One week ago, the Israeli Foreign Ministry issued an extremely bizarre statement, taking credit for the reported deportation of Hamas leader Khaled Mashal from Qatar.
The statement received almost no attention, quickly buried by the Charlie Hebdo massacre in Paris, which occurred a few hours later.
But not only does the statement appear to be wrong, the mere fact that it was published might have worked against Israeli interests — and actually caused the exact opposite outcome of what it was meant to praise, according to several experts.
In the statement, sent out Tuesday afternoon by ministry spokesperson Emmanuel Nahshon, Israel and its Foreign Minister Avigdor Liberman took credit for prodding Qatar into expelling Mashaal and sending him to Turkey.
“The Foreign Ministry welcomes Qatar’s decision to expel the head of Hamas’s political bureau, Khaled Mashaal, to Turkey,” Nahshon wrote. “Last year, the Foreign Ministry, led by minister Avigdor Liberman, has advanced various moves to cause Qatar to carry out this step and stop aiding Hamas, directly and indirectly. To this end, minister Liberman and the ministry’s professional staff have acted in overt and covert channels with Qatar itself and other states. We expect the Turkish government to now follow suit.”
As of this writing, all reports point to Mashaal still residing in Qatar, where he has been living in Qatar since 2012, when he left Damascus in the wake of the Syrian civil war.
More strikingly, however, is the claim that Israel is behind Mashaal’s ostensible expulsion.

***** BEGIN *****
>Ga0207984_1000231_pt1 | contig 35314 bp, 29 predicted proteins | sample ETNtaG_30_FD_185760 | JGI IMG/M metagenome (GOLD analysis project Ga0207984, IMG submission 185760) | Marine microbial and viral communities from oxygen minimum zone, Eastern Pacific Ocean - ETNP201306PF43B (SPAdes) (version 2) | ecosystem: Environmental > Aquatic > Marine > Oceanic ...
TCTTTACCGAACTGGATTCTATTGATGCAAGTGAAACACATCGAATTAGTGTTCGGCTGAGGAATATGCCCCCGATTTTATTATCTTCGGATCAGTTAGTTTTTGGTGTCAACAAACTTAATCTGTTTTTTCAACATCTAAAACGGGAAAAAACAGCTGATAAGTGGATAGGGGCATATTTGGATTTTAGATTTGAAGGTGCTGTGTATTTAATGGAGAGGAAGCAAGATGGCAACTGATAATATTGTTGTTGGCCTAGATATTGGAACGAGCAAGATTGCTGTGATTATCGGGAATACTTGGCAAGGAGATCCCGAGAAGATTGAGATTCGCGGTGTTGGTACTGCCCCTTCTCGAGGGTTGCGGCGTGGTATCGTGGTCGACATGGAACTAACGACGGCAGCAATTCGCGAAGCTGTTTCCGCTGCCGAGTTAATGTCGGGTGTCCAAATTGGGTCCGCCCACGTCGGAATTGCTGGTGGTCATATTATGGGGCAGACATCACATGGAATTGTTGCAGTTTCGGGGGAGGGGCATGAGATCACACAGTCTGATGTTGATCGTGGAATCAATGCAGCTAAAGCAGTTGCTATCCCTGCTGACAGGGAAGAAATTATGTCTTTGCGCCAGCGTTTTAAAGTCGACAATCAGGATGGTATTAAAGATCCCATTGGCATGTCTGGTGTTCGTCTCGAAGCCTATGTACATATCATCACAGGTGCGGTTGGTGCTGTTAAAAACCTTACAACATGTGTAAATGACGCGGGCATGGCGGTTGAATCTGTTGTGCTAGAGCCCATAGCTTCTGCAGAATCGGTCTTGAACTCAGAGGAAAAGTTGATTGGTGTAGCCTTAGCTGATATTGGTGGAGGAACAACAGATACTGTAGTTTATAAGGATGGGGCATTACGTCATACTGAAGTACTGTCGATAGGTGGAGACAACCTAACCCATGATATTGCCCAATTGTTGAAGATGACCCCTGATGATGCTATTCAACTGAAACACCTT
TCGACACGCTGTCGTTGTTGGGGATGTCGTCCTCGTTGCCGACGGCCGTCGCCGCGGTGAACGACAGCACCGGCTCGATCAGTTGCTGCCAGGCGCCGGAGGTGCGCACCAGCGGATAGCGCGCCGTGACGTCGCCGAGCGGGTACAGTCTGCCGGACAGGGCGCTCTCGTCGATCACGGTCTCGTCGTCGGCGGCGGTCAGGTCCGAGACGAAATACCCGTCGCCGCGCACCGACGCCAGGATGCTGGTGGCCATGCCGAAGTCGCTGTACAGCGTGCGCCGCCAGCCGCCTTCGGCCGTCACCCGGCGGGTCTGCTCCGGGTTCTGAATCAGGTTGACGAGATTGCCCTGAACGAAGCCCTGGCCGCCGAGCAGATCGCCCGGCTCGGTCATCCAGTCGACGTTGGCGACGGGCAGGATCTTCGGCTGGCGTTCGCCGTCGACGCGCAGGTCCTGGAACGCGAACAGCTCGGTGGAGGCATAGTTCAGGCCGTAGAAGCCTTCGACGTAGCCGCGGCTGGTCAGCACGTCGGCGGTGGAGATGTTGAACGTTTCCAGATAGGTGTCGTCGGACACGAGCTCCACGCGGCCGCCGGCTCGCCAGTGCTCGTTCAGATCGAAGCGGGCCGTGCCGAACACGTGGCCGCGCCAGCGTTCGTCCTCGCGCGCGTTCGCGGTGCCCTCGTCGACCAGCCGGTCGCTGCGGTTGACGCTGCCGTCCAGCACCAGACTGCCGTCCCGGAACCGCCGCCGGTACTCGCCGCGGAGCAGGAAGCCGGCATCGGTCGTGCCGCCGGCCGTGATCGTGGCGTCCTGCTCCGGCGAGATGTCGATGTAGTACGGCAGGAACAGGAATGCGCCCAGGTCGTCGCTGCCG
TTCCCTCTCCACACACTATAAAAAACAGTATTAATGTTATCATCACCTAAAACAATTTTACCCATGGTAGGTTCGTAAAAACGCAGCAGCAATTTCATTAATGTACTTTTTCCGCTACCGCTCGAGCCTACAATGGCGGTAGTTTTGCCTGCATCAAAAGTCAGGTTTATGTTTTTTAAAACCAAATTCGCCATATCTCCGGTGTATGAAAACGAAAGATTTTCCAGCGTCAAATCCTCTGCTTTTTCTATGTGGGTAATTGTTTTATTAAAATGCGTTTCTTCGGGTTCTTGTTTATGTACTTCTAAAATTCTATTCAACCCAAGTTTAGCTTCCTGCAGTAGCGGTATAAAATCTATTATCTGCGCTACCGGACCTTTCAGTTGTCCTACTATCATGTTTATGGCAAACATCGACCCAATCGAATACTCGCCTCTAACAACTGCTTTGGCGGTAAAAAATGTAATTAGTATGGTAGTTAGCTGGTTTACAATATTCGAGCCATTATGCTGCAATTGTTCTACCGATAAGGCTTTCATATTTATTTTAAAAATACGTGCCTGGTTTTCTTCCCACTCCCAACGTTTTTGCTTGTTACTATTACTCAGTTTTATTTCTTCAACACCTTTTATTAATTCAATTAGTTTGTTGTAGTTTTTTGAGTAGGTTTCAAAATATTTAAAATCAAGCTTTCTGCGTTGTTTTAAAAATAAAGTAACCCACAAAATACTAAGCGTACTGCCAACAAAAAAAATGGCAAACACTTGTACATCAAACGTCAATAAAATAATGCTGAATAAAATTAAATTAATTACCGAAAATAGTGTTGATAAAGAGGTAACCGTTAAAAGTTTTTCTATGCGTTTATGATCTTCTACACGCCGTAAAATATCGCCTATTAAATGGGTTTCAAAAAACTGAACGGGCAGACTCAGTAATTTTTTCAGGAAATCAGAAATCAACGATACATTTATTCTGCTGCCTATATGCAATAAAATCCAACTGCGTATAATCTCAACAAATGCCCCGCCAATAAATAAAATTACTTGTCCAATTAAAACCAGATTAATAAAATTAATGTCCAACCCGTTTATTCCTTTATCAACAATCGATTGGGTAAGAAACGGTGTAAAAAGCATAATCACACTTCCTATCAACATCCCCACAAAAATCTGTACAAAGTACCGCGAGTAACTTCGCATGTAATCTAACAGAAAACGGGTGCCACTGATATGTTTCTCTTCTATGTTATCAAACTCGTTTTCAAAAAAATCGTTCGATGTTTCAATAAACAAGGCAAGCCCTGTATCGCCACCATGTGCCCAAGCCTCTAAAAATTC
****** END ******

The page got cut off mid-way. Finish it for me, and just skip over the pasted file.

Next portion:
The professed involvement of the Jewish state’s foreign minister alone raises eyebrows, especially since just half a year ago he threatened to shut down the Israel offices of Al-Jazeera, Qatar’s state-owned media empire.
Not only does Israel not have diplomatic ties with Qatar (Jerusalem’s interest office in Doha was closed in 2009 after eight years), the Israeli government has also been badmouthing Qatar intensely in recent months due to its support for Hamas.
In July, at the height of Operation Protective Edge, then-president Shimon Peres accused Doha of becoming “the world’s largest funder of terror.”
Then-communications minister Gilad Erdan requested of the Cable and Satellite Broadcasting Council to stop broadcasting Al-Jazeera due to its “extremely severe incitement against the State of Israel as well as enthusiastic support for Hamas and its terrorist actions.” Prime Minister Benjamin Netanyahu admonished Qatar for aiding terrorist groups.
Given this, former officials and experts have cast doubt on whether Israel would be able to pull any strings in Qatar.
“Even when Israel had an official diplomatic representation in Qatar, we never had anything resembling that clout,” said a former senior Foreign Ministry official intimately involved in Israel’s contacts with the Arab world. “It was very frustrating because we couldn’t even get them to get much smaller, insignificant moves. And do you really think Israel could influence Qatar do something like that?”
Israel does covertly cooperate with some Gulf states, but usually such ties are kept secret, said Joshua Teitelbaum, a senior research associate at Bar-Ilan University’s Begin Sadat Center for Strategic Studies. “For political reasons, Israel politicians sometimes like to discuss them to show their influence,” he said.
Qatar indeed appears to turning the screw on Hamas and the Muslim Brotherhood, its ideological parent movement, but the moving force behind this is pressure from Saudi Arabia and Egypt, Teitelbaum said.
“Israel may have played a minor role in this, but not one as significant as the Foreign Ministry statement would suggest. That statement was a huge exaggeration to say the least,” he said.